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Talking to the Taliban: rough road ahead

The Karzai government is talking to the Taliban in hopes of ending the war. But the outlook for these talks is as cold as an Afghanistan winter.

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High-level Taliban are reportedly holding peace talks with the Afghan government, but don’t throw the confetti for the war’s end yet. The road to reconciliation is as steep and rugged as the mountains where Taliban hide.

Yes, a political solution must be part of resolving the war in Afghanistan. As US Gen. David Petraeus says, “You are not going to kill or capture your way out of an industrial-strength insurgency.” The general is chief commander of NATO forces in Afghanistan.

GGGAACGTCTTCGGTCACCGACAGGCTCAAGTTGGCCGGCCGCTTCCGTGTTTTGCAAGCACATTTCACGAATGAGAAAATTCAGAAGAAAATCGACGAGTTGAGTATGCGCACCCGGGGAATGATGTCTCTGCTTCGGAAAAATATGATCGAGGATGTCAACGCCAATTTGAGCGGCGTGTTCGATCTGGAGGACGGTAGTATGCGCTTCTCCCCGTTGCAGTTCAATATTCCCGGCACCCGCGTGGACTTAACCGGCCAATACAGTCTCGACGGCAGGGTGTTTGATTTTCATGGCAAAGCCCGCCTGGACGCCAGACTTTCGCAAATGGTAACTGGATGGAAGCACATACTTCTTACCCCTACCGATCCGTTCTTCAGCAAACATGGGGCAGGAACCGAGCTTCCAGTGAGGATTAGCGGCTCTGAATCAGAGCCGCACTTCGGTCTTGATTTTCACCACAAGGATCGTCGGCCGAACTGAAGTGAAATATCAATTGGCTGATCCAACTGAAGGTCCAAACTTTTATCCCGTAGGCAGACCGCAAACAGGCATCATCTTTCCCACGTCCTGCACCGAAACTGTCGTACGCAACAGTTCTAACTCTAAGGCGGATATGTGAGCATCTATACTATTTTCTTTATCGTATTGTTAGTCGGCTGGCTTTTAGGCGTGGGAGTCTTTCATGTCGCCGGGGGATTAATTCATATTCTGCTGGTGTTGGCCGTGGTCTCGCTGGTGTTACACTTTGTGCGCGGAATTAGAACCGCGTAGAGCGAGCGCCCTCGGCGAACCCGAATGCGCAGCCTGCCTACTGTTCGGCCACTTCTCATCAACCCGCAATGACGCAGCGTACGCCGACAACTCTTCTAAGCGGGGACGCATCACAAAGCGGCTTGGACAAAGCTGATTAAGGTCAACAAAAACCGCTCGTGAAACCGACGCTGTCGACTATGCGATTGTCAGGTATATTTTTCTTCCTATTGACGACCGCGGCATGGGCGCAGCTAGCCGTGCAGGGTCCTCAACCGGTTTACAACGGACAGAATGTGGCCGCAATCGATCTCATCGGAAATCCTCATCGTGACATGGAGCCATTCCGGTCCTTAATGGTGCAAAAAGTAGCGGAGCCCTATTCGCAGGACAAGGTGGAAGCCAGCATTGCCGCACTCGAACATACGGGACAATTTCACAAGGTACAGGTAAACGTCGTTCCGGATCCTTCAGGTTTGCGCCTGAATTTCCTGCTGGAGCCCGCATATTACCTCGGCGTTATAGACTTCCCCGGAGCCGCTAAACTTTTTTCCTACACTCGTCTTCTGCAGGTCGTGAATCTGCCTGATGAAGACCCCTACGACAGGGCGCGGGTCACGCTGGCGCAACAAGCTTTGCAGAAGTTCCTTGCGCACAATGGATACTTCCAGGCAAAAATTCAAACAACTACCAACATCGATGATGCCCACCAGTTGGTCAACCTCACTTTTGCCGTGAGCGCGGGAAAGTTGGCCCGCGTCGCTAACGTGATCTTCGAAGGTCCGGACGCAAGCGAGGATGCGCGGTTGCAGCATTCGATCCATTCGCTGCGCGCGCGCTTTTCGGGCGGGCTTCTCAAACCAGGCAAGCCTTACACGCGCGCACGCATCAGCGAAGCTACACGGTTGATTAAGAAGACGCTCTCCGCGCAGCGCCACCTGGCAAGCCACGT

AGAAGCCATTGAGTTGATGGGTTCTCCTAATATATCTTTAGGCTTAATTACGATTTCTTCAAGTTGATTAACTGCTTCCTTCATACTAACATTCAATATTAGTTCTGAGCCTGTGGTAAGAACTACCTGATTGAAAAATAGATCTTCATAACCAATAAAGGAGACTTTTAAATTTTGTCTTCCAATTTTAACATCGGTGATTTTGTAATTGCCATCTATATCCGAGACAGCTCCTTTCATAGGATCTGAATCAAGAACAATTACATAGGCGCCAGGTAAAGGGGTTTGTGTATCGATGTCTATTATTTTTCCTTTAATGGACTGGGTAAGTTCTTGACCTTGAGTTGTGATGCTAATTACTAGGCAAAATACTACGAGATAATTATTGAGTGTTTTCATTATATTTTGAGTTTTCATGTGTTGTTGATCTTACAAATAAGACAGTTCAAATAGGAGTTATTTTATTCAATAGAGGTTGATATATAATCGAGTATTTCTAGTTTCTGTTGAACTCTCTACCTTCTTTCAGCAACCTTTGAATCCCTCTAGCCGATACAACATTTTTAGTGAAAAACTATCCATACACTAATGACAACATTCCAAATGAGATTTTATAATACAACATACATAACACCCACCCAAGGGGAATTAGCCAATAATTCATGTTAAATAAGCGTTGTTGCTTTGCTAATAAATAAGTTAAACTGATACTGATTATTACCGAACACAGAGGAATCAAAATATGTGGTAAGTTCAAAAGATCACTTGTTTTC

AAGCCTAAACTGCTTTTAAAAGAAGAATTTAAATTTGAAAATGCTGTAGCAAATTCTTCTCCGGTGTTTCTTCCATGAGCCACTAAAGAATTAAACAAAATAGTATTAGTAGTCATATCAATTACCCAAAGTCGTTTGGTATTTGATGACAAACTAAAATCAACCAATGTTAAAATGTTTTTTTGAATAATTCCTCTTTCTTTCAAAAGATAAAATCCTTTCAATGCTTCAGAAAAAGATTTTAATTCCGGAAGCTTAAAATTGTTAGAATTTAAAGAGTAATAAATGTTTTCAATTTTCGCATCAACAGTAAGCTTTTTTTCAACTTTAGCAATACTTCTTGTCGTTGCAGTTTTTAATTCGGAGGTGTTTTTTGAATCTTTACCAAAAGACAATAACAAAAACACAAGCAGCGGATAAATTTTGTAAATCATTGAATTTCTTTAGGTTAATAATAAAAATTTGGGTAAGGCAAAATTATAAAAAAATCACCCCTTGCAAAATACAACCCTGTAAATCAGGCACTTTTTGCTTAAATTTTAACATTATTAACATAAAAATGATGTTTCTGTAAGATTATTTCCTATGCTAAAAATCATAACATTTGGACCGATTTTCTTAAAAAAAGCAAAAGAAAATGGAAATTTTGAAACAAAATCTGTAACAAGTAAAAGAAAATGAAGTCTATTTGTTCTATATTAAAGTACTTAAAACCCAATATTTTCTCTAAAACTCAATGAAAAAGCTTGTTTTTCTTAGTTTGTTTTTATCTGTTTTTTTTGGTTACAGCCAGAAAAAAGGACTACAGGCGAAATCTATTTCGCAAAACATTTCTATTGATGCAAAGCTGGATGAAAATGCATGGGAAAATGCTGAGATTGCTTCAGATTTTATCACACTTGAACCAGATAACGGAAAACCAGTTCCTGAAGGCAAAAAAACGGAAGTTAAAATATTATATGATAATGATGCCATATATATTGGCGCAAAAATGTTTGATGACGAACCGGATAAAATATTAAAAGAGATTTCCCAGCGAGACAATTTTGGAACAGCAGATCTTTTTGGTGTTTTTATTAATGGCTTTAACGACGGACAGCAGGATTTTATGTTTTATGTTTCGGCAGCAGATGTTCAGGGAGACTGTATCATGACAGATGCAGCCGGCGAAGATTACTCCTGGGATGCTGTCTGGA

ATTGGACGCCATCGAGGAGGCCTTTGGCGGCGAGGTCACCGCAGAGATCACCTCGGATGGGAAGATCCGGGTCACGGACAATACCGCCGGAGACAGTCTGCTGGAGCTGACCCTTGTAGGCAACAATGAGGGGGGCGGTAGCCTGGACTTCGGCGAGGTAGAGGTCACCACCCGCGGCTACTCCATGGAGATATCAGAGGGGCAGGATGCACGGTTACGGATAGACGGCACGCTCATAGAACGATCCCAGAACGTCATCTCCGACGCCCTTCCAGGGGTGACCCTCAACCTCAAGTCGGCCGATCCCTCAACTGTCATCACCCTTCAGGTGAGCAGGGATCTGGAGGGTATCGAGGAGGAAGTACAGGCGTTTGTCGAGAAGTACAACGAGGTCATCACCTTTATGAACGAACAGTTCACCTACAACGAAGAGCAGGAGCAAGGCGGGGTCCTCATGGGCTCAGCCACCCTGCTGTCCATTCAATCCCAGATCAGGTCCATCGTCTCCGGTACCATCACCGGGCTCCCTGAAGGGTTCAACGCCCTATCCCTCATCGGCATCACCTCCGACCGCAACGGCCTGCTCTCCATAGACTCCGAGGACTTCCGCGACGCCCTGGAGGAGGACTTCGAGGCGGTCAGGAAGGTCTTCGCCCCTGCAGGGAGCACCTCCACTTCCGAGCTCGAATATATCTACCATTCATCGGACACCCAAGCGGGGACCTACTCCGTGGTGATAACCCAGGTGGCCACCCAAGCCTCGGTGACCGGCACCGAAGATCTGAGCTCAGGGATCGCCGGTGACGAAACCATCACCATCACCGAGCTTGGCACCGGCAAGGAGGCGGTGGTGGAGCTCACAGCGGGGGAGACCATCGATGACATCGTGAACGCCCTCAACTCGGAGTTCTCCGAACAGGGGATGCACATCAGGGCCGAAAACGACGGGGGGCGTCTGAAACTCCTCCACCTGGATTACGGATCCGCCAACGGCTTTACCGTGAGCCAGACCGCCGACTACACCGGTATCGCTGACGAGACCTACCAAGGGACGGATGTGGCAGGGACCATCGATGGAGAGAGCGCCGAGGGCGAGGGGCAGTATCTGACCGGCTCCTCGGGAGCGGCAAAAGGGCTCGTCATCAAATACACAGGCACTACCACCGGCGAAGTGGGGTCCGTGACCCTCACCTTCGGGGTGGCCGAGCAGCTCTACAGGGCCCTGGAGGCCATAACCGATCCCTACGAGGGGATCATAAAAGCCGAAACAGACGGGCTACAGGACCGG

But it would be a mistake for the American public to view these preliminary talks as a quick ticket home for US troops. Many challenges lie ahead, including:

There is no top Taliban to talk to. The Washington Post reported today that the Afghan government is speaking with representatives of the Quetta Shura. That’s the Afghan Taliban group whose leader, Mullah Mohammed Omar, hides in Pakistan. Mr. Omar used to head the Taliban government in Kabul before he was ousted by US troops and an Afghan alliance in 2001.

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